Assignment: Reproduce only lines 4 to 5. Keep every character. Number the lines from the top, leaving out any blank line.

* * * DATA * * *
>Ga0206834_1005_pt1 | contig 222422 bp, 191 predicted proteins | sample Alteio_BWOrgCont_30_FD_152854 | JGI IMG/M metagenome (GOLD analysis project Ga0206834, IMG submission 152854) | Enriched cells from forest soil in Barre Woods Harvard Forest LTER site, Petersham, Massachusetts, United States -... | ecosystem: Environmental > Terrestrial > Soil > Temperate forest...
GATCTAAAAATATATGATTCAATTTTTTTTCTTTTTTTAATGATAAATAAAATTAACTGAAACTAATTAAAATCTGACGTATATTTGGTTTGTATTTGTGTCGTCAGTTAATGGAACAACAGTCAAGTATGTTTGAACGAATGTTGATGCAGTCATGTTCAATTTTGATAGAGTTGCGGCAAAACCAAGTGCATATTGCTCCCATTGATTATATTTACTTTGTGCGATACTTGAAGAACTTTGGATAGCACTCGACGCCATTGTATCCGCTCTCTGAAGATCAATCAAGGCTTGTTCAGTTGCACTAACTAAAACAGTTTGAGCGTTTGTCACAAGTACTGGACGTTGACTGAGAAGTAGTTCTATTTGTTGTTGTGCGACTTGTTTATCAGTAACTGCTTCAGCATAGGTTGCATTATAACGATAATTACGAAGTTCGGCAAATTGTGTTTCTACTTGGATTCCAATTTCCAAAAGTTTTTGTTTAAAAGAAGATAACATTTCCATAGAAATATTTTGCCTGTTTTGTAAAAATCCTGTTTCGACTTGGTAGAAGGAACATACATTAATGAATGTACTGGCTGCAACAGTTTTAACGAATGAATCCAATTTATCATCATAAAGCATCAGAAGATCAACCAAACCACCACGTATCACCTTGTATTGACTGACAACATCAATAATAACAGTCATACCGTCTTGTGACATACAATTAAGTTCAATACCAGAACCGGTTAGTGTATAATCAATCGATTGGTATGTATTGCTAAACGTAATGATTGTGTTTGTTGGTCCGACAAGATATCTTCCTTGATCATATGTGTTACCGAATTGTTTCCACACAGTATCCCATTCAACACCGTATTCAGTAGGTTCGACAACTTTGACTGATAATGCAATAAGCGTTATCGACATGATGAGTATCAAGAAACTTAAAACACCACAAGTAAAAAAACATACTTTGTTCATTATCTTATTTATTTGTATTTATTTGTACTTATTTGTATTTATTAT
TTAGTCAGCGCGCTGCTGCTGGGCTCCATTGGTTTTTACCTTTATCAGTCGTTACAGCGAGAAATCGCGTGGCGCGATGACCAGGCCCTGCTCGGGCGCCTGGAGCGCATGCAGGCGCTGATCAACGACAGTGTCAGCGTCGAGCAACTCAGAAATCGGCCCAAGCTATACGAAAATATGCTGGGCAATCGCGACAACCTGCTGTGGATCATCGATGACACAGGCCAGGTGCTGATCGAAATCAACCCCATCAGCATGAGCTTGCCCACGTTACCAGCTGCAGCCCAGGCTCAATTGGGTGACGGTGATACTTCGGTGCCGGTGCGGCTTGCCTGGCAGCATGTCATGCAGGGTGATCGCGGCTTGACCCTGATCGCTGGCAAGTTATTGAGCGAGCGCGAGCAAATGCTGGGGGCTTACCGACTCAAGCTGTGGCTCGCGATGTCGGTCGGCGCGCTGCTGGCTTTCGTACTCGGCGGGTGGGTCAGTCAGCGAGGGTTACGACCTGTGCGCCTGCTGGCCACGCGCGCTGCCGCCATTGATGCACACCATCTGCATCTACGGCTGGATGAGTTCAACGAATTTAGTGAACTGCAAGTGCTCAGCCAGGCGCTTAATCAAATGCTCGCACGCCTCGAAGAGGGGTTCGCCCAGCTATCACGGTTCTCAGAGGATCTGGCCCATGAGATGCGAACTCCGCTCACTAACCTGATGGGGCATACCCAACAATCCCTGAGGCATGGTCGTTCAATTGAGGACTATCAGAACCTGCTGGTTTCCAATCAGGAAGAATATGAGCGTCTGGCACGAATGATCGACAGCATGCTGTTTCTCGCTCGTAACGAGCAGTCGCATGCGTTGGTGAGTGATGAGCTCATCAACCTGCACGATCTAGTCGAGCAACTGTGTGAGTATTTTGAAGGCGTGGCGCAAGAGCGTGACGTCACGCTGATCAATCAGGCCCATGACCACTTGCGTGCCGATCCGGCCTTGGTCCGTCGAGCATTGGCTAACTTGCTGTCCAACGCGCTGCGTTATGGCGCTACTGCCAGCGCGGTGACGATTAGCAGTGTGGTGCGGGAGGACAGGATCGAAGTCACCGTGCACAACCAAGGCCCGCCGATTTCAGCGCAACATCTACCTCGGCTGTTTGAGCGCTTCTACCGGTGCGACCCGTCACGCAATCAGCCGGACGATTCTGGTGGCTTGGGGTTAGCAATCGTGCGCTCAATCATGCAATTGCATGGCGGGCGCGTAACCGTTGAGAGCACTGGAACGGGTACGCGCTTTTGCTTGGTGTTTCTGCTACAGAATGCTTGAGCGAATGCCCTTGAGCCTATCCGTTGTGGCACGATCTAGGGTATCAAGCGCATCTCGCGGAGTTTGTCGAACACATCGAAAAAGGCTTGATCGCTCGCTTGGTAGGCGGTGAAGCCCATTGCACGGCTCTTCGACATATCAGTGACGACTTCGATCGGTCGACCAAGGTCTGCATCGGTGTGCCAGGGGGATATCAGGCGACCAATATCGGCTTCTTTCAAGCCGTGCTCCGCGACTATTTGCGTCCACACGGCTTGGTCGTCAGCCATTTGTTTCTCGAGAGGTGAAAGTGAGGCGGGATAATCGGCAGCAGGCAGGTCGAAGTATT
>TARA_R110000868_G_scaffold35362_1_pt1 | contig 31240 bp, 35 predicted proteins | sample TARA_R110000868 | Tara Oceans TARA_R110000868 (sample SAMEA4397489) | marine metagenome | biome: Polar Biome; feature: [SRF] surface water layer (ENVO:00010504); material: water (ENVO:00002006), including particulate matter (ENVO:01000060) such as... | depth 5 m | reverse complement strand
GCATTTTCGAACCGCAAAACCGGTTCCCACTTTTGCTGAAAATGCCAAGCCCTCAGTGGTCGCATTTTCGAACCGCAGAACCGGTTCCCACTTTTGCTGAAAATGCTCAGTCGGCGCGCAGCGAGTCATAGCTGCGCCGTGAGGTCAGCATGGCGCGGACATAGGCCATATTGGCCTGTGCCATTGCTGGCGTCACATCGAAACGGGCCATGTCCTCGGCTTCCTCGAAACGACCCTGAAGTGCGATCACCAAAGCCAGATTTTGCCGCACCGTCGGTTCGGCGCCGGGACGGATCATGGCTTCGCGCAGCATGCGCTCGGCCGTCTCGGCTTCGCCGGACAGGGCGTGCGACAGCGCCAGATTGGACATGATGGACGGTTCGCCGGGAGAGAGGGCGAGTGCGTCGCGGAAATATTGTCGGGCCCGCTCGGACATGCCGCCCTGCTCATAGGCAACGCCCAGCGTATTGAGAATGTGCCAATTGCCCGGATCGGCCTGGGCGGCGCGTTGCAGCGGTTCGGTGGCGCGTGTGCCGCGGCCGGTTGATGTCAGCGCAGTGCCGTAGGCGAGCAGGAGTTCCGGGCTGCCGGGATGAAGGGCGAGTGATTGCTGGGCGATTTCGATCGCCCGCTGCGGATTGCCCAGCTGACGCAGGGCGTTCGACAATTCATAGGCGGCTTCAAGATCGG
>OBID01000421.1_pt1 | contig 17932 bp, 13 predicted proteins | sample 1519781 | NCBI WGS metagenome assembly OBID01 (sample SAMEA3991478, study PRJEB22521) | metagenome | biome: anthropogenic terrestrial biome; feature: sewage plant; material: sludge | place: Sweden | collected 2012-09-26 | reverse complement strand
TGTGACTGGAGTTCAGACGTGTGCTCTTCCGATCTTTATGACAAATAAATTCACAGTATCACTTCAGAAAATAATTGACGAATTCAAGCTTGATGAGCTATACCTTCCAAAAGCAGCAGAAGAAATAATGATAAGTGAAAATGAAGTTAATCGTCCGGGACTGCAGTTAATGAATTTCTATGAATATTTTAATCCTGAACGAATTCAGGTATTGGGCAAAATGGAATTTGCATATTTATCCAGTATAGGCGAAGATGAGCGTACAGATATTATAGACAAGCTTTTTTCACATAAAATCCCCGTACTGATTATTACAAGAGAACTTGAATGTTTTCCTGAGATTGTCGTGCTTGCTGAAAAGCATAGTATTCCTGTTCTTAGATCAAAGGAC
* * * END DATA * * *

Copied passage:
>TARA_R110000868_G_scaffold35362_1_pt1 | contig 31240 bp, 35 predicted proteins | sample TARA_R110000868 | Tara Oceans TARA_R110000868 (sample SAMEA4397489) | marine metagenome | biome: Polar Biome; feature: [SRF] surface water layer (ENVO:00010504); material: water (ENVO:00002006), including particulate matter (ENVO:01000060) such as... | depth 5 m | reverse complement strand
GCATTTTCGAACCGCAAAACCGGTTCCCACTTTTGCTGAAAATGCCAAGCCCTCAGTGGTCGCATTTTCGAACCGCAGAACCGGTTCCCACTTTTGCTGAAAATGCTCAGTCGGCGCGCAGCGAGTCATAGCTGCGCCGTGAGGTCAGCATGGCGCGGACATAGGCCATATTGGCCTGTGCCATTGCTGGCGTCACATCGAAACGGGCCATGTCCTCGGCTTCCTCGAAACGACCCTGAAGTGCGATCACCAAAGCCAGATTTTGCCGCACCGTCGGTTCGGCGCCGGGACGGATCATGGCTTCGCGCAGCATGCGCTCGGCCGTCTCGGCTTCGCCGGACAGGGCGTGCGACAGCGCCAGATTGGACATGATGGACGGTTCGCCGGGAGAGAGGGCGAGTGCGTCGCGGAAATATTGTCGGGCCCGCTCGGACATGCCGCCCTGCTCATAGGCAACGCCCAGCGTATTGAGAATGTGCCAATTGCCCGGATCGGCCTGGGCGGCGCGTTGCAGCGGTTCGGTGGCGCGTGTGCCGCGGCCGGTTGATGTCAGCGCAGTGCCGTAGGCGAGCAGGAGTTCCGGGCTGCCGGGATGAAGGGCGAGTGATTGCTGGGCGATTTCGATCGCCCGCTGCGGATTGCCCAGCTGACGCAGGGCGTTCGACAATTCATAGGCGGCTTCAAGATCGG